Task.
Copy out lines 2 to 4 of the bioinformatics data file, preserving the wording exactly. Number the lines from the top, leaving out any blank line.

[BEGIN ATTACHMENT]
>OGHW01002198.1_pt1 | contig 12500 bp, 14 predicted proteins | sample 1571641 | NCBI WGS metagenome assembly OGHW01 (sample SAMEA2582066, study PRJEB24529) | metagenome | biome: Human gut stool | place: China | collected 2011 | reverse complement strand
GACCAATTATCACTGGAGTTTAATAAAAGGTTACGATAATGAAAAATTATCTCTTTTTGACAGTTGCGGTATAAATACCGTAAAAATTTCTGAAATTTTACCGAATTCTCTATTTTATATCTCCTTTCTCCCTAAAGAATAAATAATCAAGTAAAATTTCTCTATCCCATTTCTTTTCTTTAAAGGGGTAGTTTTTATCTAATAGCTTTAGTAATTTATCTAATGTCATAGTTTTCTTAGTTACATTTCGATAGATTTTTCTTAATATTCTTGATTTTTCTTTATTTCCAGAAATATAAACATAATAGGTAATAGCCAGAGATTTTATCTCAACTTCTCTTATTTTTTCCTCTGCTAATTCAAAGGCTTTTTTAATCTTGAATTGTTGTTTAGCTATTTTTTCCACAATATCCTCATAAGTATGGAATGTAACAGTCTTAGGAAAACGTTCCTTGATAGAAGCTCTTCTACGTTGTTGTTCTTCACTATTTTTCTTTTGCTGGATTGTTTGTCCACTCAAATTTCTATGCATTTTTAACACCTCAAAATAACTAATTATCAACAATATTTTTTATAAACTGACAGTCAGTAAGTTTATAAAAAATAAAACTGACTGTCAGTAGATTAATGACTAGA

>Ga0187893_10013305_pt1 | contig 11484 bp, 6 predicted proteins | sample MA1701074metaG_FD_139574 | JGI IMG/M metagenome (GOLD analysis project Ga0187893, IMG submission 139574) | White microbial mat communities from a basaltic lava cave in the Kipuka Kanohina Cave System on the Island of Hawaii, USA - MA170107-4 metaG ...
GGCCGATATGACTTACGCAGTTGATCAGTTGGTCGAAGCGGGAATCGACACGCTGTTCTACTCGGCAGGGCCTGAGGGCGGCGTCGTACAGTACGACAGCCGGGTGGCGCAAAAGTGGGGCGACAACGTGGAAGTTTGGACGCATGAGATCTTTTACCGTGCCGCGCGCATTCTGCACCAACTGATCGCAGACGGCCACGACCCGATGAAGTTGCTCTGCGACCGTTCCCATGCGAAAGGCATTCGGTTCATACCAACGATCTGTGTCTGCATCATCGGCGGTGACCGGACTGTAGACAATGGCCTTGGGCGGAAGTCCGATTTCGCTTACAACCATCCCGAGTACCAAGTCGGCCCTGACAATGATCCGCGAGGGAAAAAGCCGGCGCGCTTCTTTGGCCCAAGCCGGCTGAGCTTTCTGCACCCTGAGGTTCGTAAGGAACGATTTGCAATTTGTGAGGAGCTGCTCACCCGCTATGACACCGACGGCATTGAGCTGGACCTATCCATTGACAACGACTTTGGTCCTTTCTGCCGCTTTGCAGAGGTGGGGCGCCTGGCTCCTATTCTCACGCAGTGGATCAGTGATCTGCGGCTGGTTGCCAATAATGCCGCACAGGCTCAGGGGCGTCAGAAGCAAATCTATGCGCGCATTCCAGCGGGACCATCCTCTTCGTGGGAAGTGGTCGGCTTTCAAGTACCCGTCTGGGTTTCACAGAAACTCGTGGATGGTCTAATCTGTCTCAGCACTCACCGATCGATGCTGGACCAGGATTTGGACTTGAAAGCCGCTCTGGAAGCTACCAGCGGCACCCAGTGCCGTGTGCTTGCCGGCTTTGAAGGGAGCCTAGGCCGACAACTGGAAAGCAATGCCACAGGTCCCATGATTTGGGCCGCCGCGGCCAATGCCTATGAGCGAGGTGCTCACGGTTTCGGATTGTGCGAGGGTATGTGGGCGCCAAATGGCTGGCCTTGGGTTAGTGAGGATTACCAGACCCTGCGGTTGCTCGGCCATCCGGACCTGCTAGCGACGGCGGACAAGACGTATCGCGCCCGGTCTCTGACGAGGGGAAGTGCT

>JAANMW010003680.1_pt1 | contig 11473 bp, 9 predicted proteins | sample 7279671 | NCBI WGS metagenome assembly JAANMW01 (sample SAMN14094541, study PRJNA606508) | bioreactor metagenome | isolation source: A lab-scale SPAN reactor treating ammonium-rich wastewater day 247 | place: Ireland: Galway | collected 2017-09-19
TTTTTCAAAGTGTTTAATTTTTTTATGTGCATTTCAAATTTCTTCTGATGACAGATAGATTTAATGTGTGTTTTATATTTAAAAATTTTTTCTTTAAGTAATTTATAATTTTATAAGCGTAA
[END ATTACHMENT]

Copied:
GACCAATTATCACTGGAGTTTAATAAAAGGTTACGATAATGAAAAATTATCTCTTTTTGACAGTTGCGGTATAAATACCGTAAAAATTTCTGAAATTTTACCGAATTCTCTATTTTATATCTCCTTTCTCCCTAAAGAATAAATAATCAAGTAAAATTTCTCTATCCCATTTCTTTTCTTTAAAGGGGTAGTTTTTATCTAATAGCTTTAGTAATTTATCTAATGTCATAGTTTTCTTAGTTACATTTCGATAGATTTTTCTTAATATTCTTGATTTTTCTTTATTTCCAGAAATATAAACATAATAGGTAATAGCCAGAGATTTTATCTCAACTTCTCTTATTTTTTCCTCTGCTAATTCAAAGGCTTTTTTAATCTTGAATTGTTGTTTAGCTATTTTTTCCACAATATCCTCATAAGTATGGAATGTAACAGTCTTAGGAAAACGTTCCTTGATAGAAGCTCTTCTACGTTGTTGTTCTTCACTATTTTTCTTTTGCTGGATTGTTTGTCCACTCAAATTTCTATGCATTTTTAACACCTCAAAATAACTAATTATCAACAATATTTTTTATAAACTGACAGTCAGTAAGTTTATAAAAAATAAAACTGACTGTCAGTAGATTAATGACTAGA

>Ga0187893_10013305_pt1 | contig 11484 bp, 6 predicted proteins | sample MA1701074metaG_FD_139574 | JGI IMG/M metagenome (GOLD analysis project Ga0187893, IMG submission 139574) | White microbial mat communities from a basaltic lava cave in the Kipuka Kanohina Cave System on the Island of Hawaii, USA - MA170107-4 metaG ...
GGCCGATATGACTTACGCAGTTGATCAGTTGGTCGAAGCGGGAATCGACACGCTGTTCTACTCGGCAGGGCCTGAGGGCGGCGTCGTACAGTACGACAGCCGGGTGGCGCAAAAGTGGGGCGACAACGTGGAAGTTTGGACGCATGAGATCTTTTACCGTGCCGCGCGCATTCTGCACCAACTGATCGCAGACGGCCACGACCCGATGAAGTTGCTCTGCGACCGTTCCCATGCGAAAGGCATTCGGTTCATACCAACGATCTGTGTCTGCATCATCGGCGGTGACCGGACTGTAGACAATGGCCTTGGGCGGAAGTCCGATTTCGCTTACAACCATCCCGAGTACCAAGTCGGCCCTGACAATGATCCGCGAGGGAAAAAGCCGGCGCGCTTCTTTGGCCCAAGCCGGCTGAGCTTTCTGCACCCTGAGGTTCGTAAGGAACGATTTGCAATTTGTGAGGAGCTGCTCACCCGCTATGACACCGACGGCATTGAGCTGGACCTATCCATTGACAACGACTTTGGTCCTTTCTGCCGCTTTGCAGAGGTGGGGCGCCTGGCTCCTATTCTCACGCAGTGGATCAGTGATCTGCGGCTGGTTGCCAATAATGCCGCACAGGCTCAGGGGCGTCAGAAGCAAATCTATGCGCGCATTCCAGCGGGACCATCCTCTTCGTGGGAAGTGGTCGGCTTTCAAGTACCCGTCTGGGTTTCACAGAAACTCGTGGATGGTCTAATCTGTCTCAGCACTCACCGATCGATGCTGGACCAGGATTTGGACTTGAAAGCCGCTCTGGAAGCTACCAGCGGCACCCAGTGCCGTGTGCTTGCCGGCTTTGAAGGGAGCCTAGGCCGACAACTGGAAAGCAATGCCACAGGTCCCATGATTTGGGCCGCCGCGGCCAATGCCTATGAGCGAGGTGCTCACGGTTTCGGATTGTGCGAGGGTATGTGGGCGCCAAATGGCTGGCCTTGGGTTAGTGAGGATTACCAGACCCTGCGGTTGCTCGGCCATCCGGACCTGCTAGCGACGGCGGACAAGACGTATCGCGCCCGGTCTCTGACGAGGGGAAGTGCT